The bad news currently outweighs the good, to be sure. But for the first time in years, there is a glimmer of light in the darkness. I'm not talking about a one-month surge in car sales due to cash-for-clunkers or a surge in hiring around the Census. The slow rise in bank credit is not a manipulation, but an actual improvement. Banks are lending again - not a lot, and credit standards are still quite high, but they are lending.

If Europe spirals out of control, it will snuff out this glimmer of light. It is still far too early to be thinking of getting bullish on equities at a Shiller P/E of 20.5. Bank lending was miserable for several years and it will be some time before it's truly healthy again. But there will eventually be an end to the tunnel. The worrisome fact of course is that renewed lending will increase the pressure on prices and inflation is quite likely to keep rising with no policymaker will to restrain it for some time (not to mention an explicit promise not to).

On Wednesday, the Commerce Department releases September Durable Goods (Consensus: -1.0%, +0.4% ex-transportation) and the Census Bureau publishes the September New Home Sales report (Consensus: 300k from 295k). Being September numbers, they may not be as bad as today's glimpse of October, but Europe still dominates anyway.



Michael Ashton

Author: Michael Ashton

Michael Ashton, CFA

Michael Ashton

Michael Ashton is Managing Principal at Enduring Investments LLC, a specialty consulting and investment management boutique that offers focused inflation-market expertise. He may be contacted through that site. He is on Twitter at @inflation_guy

Prior to founding Enduring Investments, Mr. Ashton worked as a trader, strategist, and salesman during a 20-year Wall Street career that included tours of duty at Deutsche Bank, Bankers Trust, Barclays Capital, and J.P. Morgan.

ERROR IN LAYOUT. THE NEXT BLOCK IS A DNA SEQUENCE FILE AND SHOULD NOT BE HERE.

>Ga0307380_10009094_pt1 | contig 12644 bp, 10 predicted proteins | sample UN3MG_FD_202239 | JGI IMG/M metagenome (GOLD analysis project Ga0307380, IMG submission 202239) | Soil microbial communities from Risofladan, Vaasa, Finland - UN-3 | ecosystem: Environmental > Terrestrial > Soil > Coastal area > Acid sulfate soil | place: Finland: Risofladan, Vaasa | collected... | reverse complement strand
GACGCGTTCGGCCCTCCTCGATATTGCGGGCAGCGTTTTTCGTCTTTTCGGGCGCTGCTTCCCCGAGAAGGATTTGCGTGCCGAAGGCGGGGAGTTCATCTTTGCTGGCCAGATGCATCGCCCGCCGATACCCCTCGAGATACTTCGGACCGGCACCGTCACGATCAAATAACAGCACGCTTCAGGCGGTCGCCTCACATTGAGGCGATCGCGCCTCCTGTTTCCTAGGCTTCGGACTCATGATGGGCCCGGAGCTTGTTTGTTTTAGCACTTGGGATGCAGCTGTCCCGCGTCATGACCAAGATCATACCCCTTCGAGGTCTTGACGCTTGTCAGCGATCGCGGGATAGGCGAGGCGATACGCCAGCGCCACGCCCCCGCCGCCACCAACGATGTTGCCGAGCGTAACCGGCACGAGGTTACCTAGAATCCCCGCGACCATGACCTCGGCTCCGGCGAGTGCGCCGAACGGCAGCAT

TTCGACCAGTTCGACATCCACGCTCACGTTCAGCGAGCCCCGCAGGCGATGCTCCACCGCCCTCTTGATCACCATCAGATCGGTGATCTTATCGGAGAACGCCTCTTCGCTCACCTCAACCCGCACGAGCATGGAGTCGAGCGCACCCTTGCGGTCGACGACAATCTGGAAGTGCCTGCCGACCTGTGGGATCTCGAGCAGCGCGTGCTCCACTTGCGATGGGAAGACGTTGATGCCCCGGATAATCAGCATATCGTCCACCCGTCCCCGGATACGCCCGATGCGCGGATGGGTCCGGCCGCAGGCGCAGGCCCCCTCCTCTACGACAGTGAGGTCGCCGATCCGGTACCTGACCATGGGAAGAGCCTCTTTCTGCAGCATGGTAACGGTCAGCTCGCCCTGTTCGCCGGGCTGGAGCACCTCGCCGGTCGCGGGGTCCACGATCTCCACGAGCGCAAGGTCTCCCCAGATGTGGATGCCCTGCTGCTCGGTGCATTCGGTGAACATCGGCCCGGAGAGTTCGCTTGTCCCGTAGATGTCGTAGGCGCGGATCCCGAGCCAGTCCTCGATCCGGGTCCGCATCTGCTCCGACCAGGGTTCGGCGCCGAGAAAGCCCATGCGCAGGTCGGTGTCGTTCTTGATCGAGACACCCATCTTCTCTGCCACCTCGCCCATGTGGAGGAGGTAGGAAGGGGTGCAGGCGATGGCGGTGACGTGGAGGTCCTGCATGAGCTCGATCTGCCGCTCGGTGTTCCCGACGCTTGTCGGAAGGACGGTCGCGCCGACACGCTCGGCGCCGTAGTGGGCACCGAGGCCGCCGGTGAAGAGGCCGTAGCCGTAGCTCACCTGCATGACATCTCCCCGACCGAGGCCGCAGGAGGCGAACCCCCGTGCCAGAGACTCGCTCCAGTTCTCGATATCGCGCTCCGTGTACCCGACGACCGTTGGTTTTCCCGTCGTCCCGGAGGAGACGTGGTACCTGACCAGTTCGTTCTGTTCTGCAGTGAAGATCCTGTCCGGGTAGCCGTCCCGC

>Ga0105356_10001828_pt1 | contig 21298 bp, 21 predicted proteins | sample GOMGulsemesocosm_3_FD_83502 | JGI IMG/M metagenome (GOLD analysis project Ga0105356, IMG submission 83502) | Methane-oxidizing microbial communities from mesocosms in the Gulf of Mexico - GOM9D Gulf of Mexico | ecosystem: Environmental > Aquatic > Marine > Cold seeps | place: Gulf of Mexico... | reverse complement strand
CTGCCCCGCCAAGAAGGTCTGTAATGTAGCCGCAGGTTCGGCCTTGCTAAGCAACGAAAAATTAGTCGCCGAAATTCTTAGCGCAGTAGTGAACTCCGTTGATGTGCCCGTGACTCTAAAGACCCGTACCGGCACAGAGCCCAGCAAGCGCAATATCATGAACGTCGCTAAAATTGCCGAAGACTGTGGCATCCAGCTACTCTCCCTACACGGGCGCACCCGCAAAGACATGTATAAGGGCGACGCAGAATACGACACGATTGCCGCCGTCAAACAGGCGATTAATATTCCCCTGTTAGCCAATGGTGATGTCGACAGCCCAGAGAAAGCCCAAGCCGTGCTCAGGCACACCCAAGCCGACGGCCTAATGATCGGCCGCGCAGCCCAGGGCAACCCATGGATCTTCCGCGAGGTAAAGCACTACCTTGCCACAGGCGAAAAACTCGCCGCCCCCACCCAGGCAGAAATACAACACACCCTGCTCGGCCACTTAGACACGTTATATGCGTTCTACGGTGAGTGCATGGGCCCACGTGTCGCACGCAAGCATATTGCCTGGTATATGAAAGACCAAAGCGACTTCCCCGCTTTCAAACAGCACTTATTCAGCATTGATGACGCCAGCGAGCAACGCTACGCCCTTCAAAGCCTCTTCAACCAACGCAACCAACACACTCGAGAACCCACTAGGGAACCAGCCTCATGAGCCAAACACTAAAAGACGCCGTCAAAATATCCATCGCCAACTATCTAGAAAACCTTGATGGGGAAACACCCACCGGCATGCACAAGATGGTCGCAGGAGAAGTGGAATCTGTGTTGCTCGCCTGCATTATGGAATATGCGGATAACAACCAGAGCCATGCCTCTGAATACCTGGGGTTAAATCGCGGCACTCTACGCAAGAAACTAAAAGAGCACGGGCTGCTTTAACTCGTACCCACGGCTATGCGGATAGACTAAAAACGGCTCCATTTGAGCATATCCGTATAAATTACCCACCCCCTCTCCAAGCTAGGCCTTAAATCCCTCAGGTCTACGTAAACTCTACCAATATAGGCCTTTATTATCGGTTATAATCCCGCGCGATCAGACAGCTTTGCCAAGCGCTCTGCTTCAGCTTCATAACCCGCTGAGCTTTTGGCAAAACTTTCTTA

Since 2003 he has played an integral role in developing the U.S. inflation derivatives markets and is widely viewed as a premier subject matter expert on inflation products and inflation trading. While at Barclays, he traded the first interbank U.S. CPI swaps. He was primarily responsible for the creation of the CPI Futures contract that the Chicago Mercantile Exchange listed in February 2004 and was the lead market maker for that contract. Mr. Ashton has written extensively about the use of inflation-indexed products for hedging real exposures, including papers and book chapters on "Inflation and Commodities," "The Real-Feel Inflation Rate," "Hedging Post-Retirement Medical Liabilities," and "Liability-Driven Investment For Individuals." He frequently speaks in front of professional and retail audiences, both large and small. He runs the Inflation-Indexed Investing Association.

For many years, Mr. Ashton has written frequent market commentary, sometimes for client distribution and more recently for wider public dissemination. Mr. Ashton received a Bachelor of Arts degree in Economics from Trinity University in 1990 and was awarded his CFA charter in 2001.